Four developers have been chosen to build affordable homes in the Lower 9th Ward as part of a plan by city officials to revitalize that neighborhood.
The nonprofit groups tapped by the New Orleans Redevelopment Authority this month include Home by Hand, Lucas Construction, UnCommon Construction and SBP (formerly the St. Bernard Project).
Up to 16 vacant properties along Andry Street near Dr. Martin Luther King Charter School were available for rehabilitation. The nonprofit Home by Hand will develop up to four of them, while SBP will take up to three properties.
Lucas Construction will take up to two, and UnCommon Construction will take one.
Aaron Frumin, of UnCommon, which partners with high schools to award construction apprenticeships to students, said the project will allow his nonprofit to fulfill its mission while also serving a neighborhood in dire need of more investment.
The redevelopment authority made the properties available as part of its Orleans Housing Investment Program, which offers subsidies to developers willing to build affordable single-family homes for purchase. The program also helps would-be homebuyers with down payments and closing costs.
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The program is seen by some advocates as a way to encourage home buying in and area that before Hurricane Katrina had one of the highest rates of black homeownership in the city.
City officials also hope the program will help increase the area's population and attract the private investments it now lacks.
A panel of NORA staffers and city officials evaluated seven proposals before selecting four developers to receive the awards.
Developers were selected based on their experience, the strength of their proposals, their ability to repay the loans, the impact their projects would have on the surrounding area and their willingness to work with disadvantaged businesses.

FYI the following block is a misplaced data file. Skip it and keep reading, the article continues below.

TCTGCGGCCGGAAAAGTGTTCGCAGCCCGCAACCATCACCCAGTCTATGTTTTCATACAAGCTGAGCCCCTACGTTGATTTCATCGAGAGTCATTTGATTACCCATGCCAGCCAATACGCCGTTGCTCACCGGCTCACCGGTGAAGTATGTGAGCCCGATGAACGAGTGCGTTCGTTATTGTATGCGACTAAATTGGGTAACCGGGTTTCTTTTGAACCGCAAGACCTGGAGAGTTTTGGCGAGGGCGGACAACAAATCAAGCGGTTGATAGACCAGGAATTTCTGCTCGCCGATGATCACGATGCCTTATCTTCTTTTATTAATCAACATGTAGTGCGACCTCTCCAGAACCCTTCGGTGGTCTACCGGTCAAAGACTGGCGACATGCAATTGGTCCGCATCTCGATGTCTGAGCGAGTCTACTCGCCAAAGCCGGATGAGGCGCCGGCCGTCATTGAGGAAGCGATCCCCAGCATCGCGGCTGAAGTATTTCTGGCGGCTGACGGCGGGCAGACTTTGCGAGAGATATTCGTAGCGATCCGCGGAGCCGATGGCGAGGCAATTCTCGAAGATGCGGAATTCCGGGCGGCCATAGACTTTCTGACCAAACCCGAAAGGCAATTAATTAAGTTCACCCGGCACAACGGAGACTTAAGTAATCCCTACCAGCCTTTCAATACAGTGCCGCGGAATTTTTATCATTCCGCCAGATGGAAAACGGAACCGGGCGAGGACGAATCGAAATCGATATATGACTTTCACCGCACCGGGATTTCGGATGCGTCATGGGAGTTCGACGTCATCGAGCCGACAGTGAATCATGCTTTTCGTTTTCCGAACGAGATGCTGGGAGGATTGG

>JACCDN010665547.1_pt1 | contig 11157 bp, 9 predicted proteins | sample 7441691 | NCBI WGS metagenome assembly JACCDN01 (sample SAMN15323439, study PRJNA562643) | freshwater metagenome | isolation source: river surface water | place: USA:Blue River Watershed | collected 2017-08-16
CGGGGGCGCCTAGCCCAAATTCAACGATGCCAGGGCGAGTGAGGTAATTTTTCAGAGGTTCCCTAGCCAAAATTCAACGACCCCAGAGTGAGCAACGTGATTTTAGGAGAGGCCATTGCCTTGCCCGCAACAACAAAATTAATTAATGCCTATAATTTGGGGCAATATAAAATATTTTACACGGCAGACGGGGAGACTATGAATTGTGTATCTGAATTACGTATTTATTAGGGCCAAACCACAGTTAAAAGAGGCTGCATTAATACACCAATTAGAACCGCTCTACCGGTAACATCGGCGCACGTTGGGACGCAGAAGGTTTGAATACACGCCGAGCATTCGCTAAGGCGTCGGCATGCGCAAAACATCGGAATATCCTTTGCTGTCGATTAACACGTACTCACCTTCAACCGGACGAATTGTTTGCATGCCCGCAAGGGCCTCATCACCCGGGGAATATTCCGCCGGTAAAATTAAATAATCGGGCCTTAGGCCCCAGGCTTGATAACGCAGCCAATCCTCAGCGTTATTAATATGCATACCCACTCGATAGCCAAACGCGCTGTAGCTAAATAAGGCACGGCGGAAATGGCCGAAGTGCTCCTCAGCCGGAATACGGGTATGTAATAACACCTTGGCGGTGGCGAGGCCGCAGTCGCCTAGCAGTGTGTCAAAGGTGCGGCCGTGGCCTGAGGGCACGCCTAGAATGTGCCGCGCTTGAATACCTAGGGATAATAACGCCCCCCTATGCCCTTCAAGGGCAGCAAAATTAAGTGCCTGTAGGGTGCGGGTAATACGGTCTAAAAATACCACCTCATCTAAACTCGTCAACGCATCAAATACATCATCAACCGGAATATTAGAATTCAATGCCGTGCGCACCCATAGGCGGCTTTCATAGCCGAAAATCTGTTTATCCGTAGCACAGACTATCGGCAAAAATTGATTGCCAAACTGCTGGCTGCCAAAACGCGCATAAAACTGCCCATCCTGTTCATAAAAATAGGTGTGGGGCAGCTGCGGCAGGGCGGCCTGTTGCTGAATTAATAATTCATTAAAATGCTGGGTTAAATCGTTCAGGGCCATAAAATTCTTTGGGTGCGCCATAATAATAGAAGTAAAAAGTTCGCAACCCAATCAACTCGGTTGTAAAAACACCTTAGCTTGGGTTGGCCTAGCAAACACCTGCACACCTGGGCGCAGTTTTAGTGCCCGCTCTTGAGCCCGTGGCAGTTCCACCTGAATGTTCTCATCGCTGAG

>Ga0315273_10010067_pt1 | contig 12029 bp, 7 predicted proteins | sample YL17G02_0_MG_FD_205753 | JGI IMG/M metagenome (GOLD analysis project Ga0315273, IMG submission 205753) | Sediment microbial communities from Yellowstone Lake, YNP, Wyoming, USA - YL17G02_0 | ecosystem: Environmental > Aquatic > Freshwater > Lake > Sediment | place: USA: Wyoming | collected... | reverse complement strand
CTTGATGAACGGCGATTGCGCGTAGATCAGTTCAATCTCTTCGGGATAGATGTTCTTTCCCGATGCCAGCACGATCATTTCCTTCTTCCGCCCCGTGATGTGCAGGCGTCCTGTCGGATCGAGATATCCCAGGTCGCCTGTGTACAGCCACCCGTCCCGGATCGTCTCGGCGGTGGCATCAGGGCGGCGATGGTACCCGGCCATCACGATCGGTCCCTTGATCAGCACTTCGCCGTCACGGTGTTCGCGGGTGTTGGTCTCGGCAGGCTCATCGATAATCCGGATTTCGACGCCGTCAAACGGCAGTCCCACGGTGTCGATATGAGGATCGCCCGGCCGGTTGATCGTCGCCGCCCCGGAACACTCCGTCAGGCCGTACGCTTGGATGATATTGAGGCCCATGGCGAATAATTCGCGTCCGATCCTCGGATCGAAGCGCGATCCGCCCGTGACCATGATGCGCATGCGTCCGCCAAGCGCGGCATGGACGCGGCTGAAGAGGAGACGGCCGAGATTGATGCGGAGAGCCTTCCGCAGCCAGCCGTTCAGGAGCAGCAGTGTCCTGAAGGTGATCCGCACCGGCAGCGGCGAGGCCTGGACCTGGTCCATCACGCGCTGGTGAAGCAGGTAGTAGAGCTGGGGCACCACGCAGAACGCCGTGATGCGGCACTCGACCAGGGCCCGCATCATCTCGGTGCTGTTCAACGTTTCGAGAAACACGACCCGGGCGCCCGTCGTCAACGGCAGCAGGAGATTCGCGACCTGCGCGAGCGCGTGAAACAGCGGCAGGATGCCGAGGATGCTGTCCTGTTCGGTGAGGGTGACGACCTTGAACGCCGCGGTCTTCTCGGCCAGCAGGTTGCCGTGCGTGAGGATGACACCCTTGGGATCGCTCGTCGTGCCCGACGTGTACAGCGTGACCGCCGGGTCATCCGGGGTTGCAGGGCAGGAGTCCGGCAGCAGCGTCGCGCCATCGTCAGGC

Home by Hand scored the highest, with 482 of 500 possible points, followed by SBP, with 426 points; Lucas Construction, with 410 points and UnCommon, with 380 points.
The groups will buy the lots for 10 percent of their fair market value or $2,500, whichever is greater. NORA will then provide low-interest loans of as much as $100,000 per property to build the homes. Firms can later have up to $75,000 of each loan forgiven.
The developers must also work with real estate agents to find prospective buyers.
The homebuyers, meanwhile, can get $25,000 in down payment assistance and potentially as much as $65,000, depending on the amount of financing the home's developer receives but does not use.
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The program is generally open to people who earn no more than 80 percent of the area's median income, or $52,500 for a family of four.
However, families who earn up to 120 percent of median income — $78,720 for a family of four — and can show that they were negatively impacted by hurricanes Katrina or Rita are also eligible.
Public school teachers, law enforcement officers, firefighters and emergency medical technicians will get first choice of the homes for sale.
The program is being funded by about $1 million in state housing grants, and firms will have a year to redevelop the properties upon purchasing them from NORA.
Frumin said the redevelopment authority's willingness to subsidize development in distressed areas is a win-win for nonprofits like his, which often run on a shoestring budget.
"It’s like having our cake and eating it, too," he said.